2007, Number 4
Salud Mental 2007; 30 (4)
Escala de ansiedad ante el envejecimiento de Lasher y Faulkender: propiedades psicométricas en adultos mayores mexicanos
Rivera-Ledesma A, Montero-López LM, González-Celis RAL, Sánchez-Sosa JJ
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ABSTRACTLifshitz has documented that conceptualization of old age is influenced by stereotypes. Milligan, Powell, Harley and Furchtgott, made evident that elderly people with poor health have a tendency to see themselves as the stereotype of an “old person”, whereas those with better health tend to see themselves as younger people. Lasher and Faulkender have stressed the importance of anxiety in the process of getting old as an important factor adjusting to themselves. Lack of adjustment may manifest in four main dimensions: physical, psychological and social, and transpersonal or spiritual. These four dimensions are synthesized in three specific fears: 1. Fear of the process of aging, 2. fear of the state of being old, and 3. fear or anxiety facing old people. Based on this theoretical frame, the authors developed the Anxiety about Aging Scale, and Watkins, Coates and Ferroni pointed out the need to adapt it in order to apply it on elderly people. The objective of this paper is to evaluate the psychometric properties of the original Lasher and Faulkender scale, as well as presenting an adapted version for Mexican elderly people.
Two independent samples of elder adults were used (n=234 and n=151) selected by availability within a government health clinic; on average, they were 63 years old. The original Lasher and Faulkender scale was translated into Spanish following a double blind procedure, using Likert type answer options with four alternatives. Two questionnaires were used, which included the original scale (EAE-O), in one, and the adapted scale (EAE-A) in the other, as well as the sub-scale of attitude facing one’s own aging of the Philadelphia Geriatric Center Morale Scale, APE (2), and the Suicidal Ideational Scale (EIS), designed by Roberts (3). Additionally, interviewees were asked: «If you should have to set an age, forgetting a little about what doctors and people say, at what age would you consider that you really start to be "Old"?» and at what age do you think one would get "very old"? The scales were applied to subjects who agreed voluntarily to participate in an anonymous and informed way. Resulting data were analyzed with the system SPSS, v. 11.0.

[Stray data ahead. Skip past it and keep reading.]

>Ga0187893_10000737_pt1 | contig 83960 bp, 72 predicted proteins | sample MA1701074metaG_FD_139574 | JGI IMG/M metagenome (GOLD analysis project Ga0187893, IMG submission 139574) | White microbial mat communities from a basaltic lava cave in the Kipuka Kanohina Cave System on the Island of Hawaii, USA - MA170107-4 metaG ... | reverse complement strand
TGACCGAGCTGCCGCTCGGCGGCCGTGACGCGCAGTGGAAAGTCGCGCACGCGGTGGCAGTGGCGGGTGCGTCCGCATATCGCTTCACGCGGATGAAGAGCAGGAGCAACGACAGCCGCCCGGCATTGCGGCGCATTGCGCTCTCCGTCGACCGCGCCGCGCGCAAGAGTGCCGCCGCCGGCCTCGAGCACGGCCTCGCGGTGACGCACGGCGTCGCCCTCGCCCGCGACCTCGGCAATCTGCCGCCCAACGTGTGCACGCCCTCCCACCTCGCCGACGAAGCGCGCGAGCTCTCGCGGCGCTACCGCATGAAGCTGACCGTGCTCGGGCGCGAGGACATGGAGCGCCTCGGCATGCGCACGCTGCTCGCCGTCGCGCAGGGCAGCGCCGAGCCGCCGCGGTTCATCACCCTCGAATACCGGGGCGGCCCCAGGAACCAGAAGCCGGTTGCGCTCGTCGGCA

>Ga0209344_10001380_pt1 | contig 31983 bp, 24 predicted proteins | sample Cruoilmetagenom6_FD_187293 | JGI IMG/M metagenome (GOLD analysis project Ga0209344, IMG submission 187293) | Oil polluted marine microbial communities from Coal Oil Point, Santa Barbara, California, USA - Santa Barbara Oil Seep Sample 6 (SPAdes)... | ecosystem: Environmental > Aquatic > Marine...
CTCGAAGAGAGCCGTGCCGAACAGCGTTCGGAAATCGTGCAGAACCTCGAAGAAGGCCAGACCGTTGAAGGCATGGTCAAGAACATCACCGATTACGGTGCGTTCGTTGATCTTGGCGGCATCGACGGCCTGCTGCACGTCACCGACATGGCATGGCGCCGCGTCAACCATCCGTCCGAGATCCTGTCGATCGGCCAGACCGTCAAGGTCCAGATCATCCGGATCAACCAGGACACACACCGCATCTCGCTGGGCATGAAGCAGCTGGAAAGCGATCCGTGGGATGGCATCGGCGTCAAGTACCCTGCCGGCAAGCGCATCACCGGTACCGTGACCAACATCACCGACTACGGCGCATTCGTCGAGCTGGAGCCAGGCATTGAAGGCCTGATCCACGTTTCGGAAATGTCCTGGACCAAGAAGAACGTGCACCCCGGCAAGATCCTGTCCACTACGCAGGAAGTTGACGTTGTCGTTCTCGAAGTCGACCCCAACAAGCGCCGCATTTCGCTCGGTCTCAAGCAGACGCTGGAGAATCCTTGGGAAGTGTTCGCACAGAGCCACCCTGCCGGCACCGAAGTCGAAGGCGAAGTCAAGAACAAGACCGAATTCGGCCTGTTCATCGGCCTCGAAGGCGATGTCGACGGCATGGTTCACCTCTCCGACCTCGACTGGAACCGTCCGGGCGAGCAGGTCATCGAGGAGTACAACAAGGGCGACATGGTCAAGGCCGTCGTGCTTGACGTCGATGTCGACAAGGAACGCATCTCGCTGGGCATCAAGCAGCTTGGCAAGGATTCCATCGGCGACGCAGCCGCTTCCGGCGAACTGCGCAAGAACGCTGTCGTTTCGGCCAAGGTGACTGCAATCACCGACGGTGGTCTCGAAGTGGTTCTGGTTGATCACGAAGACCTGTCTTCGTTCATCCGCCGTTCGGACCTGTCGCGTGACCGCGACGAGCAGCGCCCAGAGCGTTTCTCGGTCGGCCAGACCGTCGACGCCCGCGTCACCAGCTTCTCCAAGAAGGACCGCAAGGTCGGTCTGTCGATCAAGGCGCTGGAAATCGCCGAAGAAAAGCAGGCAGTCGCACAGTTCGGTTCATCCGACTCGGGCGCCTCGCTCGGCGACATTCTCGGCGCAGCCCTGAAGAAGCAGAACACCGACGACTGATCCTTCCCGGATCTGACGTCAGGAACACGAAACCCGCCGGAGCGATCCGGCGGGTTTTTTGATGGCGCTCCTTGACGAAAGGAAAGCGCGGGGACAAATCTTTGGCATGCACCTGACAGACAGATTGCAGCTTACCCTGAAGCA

Factorial structure. A factorial analysis with varimax rotation and eigen values greater than 1 produced the following results: EAEO: The structure obtained was compounded by three factors that explained 53.1% of the variance with Cronbach’s alpha of .74 (Fear facing one’s own aging, Positive attitude towards old people and Optimism facing one’s own aging). EAE-A: The analysis shed a factorial structure compounded by four factors that explained 60.8% of the variance with a general internal alpha consistency of .76 (Positive attitude towards old people, Fear of physical changes, Age and satisfaction with the self and life, and Age and dissatisfaction with the self and life).
Concurrent validity. EAE-O. The correlation among the total punctuations of the EAE-O and APE was moderate and significant (r=.481, p‹.000). The factors Fear facing one’s own aging and Optimism facing one’s own aging of the EAE-O, calculated here, obtained a moderate association with the total punctuation of the APE (r=.423, p‹.000; r=.333, p‹.000, respectively), and the factor of Positive attitude facing old people reported a very low association and no significant (r=.075, p=.252). As expected, the two factors of the APE that seem to evaluate positive and negative attitudes facing aging obtained moderate associations and significant with the two scales of the EAE-O that seem to evaluate the same attitudes (Optimism facing one’s own aging, r=.415, p‹.000; and Fear facing one’s own aging, r=.424, p‹.000, respectively). Consequently, a very low association was obtained when relating it with the opposite factor (v.gr. negative vs. positive).